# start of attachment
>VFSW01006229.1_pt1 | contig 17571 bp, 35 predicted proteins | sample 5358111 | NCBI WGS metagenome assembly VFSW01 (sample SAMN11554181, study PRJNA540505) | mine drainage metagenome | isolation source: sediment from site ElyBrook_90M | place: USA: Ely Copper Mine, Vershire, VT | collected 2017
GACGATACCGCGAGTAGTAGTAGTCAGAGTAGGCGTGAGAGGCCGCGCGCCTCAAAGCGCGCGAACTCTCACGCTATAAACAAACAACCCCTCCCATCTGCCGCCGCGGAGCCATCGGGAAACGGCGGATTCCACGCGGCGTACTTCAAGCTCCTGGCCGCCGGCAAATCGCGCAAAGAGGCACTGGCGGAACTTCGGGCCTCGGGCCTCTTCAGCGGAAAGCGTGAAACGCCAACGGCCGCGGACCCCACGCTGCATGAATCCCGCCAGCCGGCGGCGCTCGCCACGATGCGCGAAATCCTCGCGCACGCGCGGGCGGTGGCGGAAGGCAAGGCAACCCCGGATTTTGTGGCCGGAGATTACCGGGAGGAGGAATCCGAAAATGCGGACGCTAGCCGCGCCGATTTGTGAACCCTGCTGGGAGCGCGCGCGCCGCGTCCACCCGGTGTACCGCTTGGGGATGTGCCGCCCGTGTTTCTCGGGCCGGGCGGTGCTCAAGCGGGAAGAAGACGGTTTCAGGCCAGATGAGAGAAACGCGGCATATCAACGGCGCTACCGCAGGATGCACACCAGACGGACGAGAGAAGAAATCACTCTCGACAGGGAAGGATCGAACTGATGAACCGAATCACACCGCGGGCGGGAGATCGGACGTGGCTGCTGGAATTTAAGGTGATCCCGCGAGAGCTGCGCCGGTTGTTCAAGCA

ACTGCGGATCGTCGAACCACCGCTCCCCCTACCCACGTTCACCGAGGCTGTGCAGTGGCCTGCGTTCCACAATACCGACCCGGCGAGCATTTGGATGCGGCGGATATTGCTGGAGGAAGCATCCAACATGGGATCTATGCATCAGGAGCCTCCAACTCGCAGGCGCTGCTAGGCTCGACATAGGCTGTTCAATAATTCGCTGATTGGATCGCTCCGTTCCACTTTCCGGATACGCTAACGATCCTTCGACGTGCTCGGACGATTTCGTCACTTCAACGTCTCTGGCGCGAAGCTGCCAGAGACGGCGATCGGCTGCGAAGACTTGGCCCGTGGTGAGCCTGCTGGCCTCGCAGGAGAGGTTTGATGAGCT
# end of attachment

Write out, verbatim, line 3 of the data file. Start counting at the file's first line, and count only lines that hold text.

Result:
ACTGCGGATCGTCGAACCACCGCTCCCCCTACCCACGTTCACCGAGGCTGTGCAGTGGCCTGCGTTCCACAATACCGACCCGGCGAGCATTTGGATGCGGCGGATATTGCTGGAGGAAGCATCCAACATGGGATCTATGCATCAGGAGCCTCCAACTCGCAGGCGCTGCTAGGCTCGACATAGGCTGTTCAATAATTCGCTGATTGGATCGCTCCGTTCCACTTTCCGGATACGCTAACGATCCTTCGACGTGCTCGGACGATTTCGTCACTTCAACGTCTCTGGCGCGAAGCTGCCAGAGACGGCGATCGGCTGCGAAGACTTGGCCCGTGGTGAGCCTGCTGGCCTCGCAGGAGAGGTTTGATGAGCT